Elevator Pitch

Creating a Successful SEO Elevator Pitch

As a young person working in the Internet industry I get asked what I do a lot (most people think this is interesting stuff, believe it or not). At first, I used to sum it up to “I help businesses get found on the Internet”. Simple enough, right? Wrong. This response warrants more questions than answers and usually requires a lot of explaining. Don’t get me wrong, I love having conversations about SEO, but there are times when I find myself reaching for that perfect, non-existent elevator pitch.

Last month I was catching up with an old friend on the phone and after two hours I realized I’d told him so much about my job that he was probably qualified to go start his own SEO company. I began wondering if I was the only person who had a hard time describing what I did, so I started researching the topic. I stumbled across counter intuitive articles such as “The Three Part Formula to a Successful Elevator Pitch”, and “A Five Day SEO Elevator Pitch Seminar”. I immediately knew I was not alone.

I couldn’t help but think that securing a great elevator pitch could also help me communicate better with clients. If I can’t clearly describe what I do to my friends and family, how am I supposed to gain the trust of strangers? I started making a generalized, short list of “stuff” that I do:

After studying this list, I was able to identify two main areas where most of my time is spent. The first is creating a robust online presence for any given business. The second is making sure the presence is accessible. Most of the time, businesses need SEO services because they lack an online “sense of self”. Before I can help anyone get found on the web, I need to establish who they are. If a company website looks more like a landing page, I need to address that problem before I get them ranked. Customers want to spend their money on reputable businesses whose online presence offers them more than just a phone number and an address. The algo changes made by Google over the past year are a great indicator of this fact. The more useful a website is to the user, the better it will perform in SERPs. It’s not enough to simply rank websites if the overall brand is lacking.

I decided to try the following line the next time someone asked me what I did:

I help businesses create and maintain a reputable online presence in order to attract, engage and retain customers“.

The response I received was overwhelmingly different from before. I noticed that most people were genuinely impressed and really understood what I meant in a way that didn’t require me having to go into great detail. Telling people that I help businesses get found on the Internet was way too vague of an explanation. My work isn’t vague, so the explanation of my work shouldn’t be vague either. By broadening my elevator pitch, I’ve been able to avoid lengthy conversations with people who don’t spend every waking moment on the Internet, as well as communicate more clearly with potential clients. I no longer have to worry that when asked what I do, because my response was vague and included the word Internet, I’ll end up trying to fix someone’s printer after dinner or install anti-virus software on a PC that I don’t know how to use in the first place. If you have an elevator pitch that’s made your life easier, I’d love to hear from you.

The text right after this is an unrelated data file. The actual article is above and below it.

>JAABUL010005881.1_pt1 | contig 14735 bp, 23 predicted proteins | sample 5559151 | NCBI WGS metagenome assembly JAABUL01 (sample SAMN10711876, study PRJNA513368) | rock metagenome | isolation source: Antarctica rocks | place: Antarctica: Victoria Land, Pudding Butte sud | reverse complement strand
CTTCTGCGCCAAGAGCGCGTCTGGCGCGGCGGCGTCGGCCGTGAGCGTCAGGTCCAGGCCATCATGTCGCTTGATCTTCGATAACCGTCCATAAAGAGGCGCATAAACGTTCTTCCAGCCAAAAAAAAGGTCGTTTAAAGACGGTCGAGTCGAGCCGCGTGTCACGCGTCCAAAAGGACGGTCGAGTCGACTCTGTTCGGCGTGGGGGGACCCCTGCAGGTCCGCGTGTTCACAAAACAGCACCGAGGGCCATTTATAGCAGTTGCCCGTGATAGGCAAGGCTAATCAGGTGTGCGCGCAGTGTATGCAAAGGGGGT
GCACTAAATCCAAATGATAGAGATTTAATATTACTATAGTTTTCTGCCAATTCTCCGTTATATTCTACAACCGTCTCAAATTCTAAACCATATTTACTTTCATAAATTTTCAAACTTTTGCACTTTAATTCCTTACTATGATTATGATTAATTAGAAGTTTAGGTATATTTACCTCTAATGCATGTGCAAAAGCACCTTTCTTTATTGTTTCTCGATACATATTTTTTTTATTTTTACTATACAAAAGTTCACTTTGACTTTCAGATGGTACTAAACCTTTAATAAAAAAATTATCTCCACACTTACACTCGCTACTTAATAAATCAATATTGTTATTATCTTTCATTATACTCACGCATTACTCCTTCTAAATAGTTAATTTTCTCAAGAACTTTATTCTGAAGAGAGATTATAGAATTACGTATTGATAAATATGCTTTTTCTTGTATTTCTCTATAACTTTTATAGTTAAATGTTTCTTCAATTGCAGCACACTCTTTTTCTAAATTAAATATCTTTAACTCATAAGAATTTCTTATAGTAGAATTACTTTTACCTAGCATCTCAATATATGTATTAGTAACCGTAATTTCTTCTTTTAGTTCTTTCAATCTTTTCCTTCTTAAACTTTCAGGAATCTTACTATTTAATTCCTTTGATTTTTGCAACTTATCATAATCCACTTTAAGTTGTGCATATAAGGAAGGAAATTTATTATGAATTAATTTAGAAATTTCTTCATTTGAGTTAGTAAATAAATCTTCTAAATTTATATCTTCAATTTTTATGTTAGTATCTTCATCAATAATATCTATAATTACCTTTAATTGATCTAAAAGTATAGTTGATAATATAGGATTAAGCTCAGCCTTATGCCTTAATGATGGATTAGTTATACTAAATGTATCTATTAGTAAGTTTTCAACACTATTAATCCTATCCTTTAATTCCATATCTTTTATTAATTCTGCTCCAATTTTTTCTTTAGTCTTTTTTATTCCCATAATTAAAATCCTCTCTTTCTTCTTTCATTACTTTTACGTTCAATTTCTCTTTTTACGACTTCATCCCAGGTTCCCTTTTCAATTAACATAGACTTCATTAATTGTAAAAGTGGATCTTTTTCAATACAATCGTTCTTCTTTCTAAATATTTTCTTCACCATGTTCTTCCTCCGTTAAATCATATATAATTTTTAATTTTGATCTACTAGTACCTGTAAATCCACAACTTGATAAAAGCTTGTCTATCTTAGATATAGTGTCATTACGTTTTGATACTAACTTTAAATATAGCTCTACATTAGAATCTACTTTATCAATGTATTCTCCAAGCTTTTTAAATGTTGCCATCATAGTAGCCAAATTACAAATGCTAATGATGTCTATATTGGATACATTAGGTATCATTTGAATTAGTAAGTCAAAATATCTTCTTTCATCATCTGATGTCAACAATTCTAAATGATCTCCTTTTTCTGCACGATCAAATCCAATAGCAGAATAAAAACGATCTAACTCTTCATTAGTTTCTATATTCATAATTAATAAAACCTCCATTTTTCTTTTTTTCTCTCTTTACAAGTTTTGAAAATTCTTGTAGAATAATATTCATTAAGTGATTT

Karen Neicy

About the author: Karen Neicy has worked with some of the leading SEO professionals in the state of Florida and is happy to have found a permanent home as an SEO Engineer for Elite Strategies in Delray Beach. She specializes in organic inbound marketing, Italian food and collecting jazz records. LinkedIn | Email


Interested in Guest Posting?
Read our guest posting guidelines.

11 Responses

  1. I’ve been getting SEO pitches for my business for years now and nothing was ever as comprehensive as what you laid out in those points–I started doing SEO on my own and use the same practices. It’s been time consuming but I’ve found that DIY is easier than hiring a pro.

  2. Ya, it can be really tough to put together a solid pitch. I find that different businesses respond better to different approaches. Although the rules of thumb are good, I find it best just to get out there, get the experience, and learn what generally works better in what situations. A little real life conversion split testing.

  3. Yes, Mike. I think that as long as you’re constantly educating yourself and are good at what you you should have problem sharing your methods with others. I’ve encountered plenty of people who don’t, though.

  4. When I first got into SEO, I had more issues getting helpful advice from other SEO enthusiasts because the attitude back then was “If you find something out about SEO, keep it to yourself!” So most people in the communities I hung around tended to think that not talking a lot about what you do, even to clients, was an effective strategy. The attitude has changed a bit, but still seems to hang around once in a while. Have you noticed the same thing Karen?

Leave a Reply

Your email address will not be published.

This site uses Akismet to reduce spam. Learn how your comment data is processed.

As Seen In

Hello there! Please read to understand how we handle your privacy.

This website uses tracking cookies to help us understand how you use the site and improve upon your experience. We do not share any information collected – either personal or anonymous – with any other parties, with the exception of the reporting programs we use in conjunction with those cookies. By continuing to use this site, you agree to the use of these cookies. If you do not agree, please close the site.